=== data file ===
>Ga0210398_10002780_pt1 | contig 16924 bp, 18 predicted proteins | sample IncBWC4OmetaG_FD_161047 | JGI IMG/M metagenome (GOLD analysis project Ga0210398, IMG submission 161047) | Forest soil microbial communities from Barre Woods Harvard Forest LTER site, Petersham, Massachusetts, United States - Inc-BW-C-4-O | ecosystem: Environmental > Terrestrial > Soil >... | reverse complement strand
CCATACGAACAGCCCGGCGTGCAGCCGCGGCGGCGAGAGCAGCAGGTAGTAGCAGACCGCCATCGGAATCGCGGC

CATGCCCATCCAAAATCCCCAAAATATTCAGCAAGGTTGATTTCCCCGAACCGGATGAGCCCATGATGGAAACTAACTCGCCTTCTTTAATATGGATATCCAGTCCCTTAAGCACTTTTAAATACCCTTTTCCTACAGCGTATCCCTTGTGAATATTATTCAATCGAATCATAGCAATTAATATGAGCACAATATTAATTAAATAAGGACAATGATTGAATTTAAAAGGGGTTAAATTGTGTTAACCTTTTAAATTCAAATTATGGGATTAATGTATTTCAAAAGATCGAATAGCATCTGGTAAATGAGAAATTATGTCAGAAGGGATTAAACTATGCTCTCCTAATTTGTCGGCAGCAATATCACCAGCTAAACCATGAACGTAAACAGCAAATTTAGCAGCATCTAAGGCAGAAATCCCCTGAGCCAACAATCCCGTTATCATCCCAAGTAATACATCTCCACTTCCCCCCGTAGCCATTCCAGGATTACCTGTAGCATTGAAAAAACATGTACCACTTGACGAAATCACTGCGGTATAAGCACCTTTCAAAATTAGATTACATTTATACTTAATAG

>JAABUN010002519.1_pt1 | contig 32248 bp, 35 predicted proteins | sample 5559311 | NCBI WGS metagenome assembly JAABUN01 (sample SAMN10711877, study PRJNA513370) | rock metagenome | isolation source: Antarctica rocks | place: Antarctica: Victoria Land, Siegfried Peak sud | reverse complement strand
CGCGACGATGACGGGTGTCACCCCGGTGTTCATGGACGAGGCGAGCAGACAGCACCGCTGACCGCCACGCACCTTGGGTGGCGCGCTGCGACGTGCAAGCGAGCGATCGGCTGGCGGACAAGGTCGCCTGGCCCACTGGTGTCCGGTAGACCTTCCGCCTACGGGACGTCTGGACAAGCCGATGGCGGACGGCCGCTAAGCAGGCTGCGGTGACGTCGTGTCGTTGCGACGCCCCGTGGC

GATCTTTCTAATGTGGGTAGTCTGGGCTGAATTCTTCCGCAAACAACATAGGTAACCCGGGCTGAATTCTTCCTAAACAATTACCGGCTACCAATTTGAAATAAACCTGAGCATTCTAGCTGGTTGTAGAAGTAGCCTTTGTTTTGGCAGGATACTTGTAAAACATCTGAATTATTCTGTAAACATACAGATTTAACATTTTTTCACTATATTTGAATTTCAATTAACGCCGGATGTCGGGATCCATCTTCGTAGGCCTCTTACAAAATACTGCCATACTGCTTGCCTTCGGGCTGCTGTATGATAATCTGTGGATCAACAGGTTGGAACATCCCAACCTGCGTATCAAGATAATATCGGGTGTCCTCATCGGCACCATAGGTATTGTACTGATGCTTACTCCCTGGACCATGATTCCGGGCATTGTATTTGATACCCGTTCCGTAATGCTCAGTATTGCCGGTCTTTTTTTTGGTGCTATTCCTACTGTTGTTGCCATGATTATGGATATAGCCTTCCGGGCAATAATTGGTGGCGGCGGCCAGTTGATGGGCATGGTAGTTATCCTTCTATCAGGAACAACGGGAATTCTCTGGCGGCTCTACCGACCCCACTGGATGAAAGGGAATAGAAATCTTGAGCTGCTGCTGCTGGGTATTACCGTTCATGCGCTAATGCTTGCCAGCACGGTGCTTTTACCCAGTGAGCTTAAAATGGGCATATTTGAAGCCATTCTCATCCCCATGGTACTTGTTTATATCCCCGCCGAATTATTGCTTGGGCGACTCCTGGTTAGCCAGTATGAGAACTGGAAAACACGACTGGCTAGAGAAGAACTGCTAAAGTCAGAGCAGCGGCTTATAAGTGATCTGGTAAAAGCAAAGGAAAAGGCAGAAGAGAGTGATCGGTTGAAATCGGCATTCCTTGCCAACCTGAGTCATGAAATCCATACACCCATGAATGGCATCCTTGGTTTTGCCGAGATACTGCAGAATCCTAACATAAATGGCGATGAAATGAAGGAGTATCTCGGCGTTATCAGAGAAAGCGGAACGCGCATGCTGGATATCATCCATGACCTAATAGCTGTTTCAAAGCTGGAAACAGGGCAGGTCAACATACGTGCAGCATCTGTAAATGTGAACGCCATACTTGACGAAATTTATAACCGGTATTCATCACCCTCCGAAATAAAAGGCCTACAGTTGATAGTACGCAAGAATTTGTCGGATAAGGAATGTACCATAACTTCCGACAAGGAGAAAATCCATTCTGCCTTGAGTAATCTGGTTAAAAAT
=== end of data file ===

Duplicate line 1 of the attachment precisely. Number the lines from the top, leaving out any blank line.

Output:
>Ga0210398_10002780_pt1 | contig 16924 bp, 18 predicted proteins | sample IncBWC4OmetaG_FD_161047 | JGI IMG/M metagenome (GOLD analysis project Ga0210398, IMG submission 161047) | Forest soil microbial communities from Barre Woods Harvard Forest LTER site, Petersham, Massachusetts, United States - Inc-BW-C-4-O | ecosystem: Environmental > Terrestrial > Soil >... | reverse complement strand